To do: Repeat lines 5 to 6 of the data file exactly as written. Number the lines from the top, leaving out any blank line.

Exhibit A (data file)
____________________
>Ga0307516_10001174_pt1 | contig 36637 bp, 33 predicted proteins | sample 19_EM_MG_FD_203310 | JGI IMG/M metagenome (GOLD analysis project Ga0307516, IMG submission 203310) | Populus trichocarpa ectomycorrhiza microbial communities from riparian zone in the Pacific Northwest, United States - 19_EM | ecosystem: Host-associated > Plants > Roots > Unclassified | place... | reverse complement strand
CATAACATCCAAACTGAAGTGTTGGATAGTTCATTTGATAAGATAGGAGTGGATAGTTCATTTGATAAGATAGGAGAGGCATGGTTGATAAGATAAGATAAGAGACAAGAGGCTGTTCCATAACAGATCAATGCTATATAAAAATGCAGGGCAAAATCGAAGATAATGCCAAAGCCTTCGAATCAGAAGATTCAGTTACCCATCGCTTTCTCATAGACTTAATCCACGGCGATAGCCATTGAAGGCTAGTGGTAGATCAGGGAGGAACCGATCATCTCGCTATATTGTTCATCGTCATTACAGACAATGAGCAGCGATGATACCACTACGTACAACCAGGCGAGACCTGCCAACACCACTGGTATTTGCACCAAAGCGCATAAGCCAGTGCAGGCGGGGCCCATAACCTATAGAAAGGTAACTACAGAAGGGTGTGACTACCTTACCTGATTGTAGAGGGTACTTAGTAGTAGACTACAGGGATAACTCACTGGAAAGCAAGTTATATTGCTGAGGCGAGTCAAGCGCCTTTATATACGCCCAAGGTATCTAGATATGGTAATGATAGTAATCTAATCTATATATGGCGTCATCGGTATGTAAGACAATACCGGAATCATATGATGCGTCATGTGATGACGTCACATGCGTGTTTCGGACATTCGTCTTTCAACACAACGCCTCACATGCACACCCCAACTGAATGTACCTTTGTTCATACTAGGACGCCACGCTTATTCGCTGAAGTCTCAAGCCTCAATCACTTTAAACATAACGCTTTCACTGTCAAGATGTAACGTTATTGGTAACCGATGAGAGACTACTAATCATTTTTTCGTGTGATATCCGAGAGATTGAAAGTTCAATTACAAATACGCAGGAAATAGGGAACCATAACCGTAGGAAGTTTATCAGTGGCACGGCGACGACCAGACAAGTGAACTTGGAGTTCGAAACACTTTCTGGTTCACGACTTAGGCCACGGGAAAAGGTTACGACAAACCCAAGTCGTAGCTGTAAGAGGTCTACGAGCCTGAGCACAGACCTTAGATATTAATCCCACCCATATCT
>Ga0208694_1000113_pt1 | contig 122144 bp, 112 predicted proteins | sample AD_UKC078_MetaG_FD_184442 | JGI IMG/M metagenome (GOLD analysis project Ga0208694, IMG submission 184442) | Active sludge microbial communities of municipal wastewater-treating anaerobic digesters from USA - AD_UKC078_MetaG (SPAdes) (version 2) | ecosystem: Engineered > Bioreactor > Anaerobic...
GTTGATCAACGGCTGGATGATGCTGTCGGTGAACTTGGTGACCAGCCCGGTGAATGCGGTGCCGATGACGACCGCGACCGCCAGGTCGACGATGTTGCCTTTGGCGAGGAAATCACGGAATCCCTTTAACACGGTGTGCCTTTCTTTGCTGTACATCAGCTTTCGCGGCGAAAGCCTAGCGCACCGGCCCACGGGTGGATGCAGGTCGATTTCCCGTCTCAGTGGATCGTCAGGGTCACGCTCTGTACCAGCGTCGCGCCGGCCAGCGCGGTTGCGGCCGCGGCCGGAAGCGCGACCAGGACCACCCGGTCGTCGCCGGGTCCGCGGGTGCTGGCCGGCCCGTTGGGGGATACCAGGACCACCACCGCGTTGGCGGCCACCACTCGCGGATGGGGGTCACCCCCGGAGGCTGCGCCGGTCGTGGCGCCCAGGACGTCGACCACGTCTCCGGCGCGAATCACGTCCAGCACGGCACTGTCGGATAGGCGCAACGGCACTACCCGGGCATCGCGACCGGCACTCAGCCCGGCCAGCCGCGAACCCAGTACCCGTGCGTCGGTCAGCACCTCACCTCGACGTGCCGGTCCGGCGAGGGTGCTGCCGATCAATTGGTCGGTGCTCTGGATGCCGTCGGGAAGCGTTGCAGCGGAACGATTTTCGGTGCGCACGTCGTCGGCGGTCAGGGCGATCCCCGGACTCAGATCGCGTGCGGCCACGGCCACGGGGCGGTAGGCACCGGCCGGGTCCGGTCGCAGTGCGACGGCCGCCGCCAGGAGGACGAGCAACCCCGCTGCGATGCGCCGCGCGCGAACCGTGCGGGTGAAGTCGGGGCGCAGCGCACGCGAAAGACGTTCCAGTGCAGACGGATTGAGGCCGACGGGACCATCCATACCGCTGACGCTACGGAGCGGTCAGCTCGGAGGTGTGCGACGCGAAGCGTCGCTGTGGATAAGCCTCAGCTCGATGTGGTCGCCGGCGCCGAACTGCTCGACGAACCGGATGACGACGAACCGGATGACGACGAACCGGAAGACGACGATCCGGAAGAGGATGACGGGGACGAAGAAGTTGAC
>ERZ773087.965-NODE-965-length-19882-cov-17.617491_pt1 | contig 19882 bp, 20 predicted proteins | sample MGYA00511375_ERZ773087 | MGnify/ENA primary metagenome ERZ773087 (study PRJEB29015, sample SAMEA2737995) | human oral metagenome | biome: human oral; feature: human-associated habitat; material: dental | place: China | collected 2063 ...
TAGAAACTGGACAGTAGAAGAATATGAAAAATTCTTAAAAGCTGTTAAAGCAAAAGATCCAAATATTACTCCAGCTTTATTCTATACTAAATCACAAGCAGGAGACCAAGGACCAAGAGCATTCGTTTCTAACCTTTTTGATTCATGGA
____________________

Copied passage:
>ERZ773087.965-NODE-965-length-19882-cov-17.617491_pt1 | contig 19882 bp, 20 predicted proteins | sample MGYA00511375_ERZ773087 | MGnify/ENA primary metagenome ERZ773087 (study PRJEB29015, sample SAMEA2737995) | human oral metagenome | biome: human oral; feature: human-associated habitat; material: dental | place: China | collected 2063 ...
TAGAAACTGGACAGTAGAAGAATATGAAAAATTCTTAAAAGCTGTTAAAGCAAAAGATCCAAATATTACTCCAGCTTTATTCTATACTAAATCACAAGCAGGAGACCAAGGACCAAGAGCATTCGTTTCTAACCTTTTTGATTCATGGA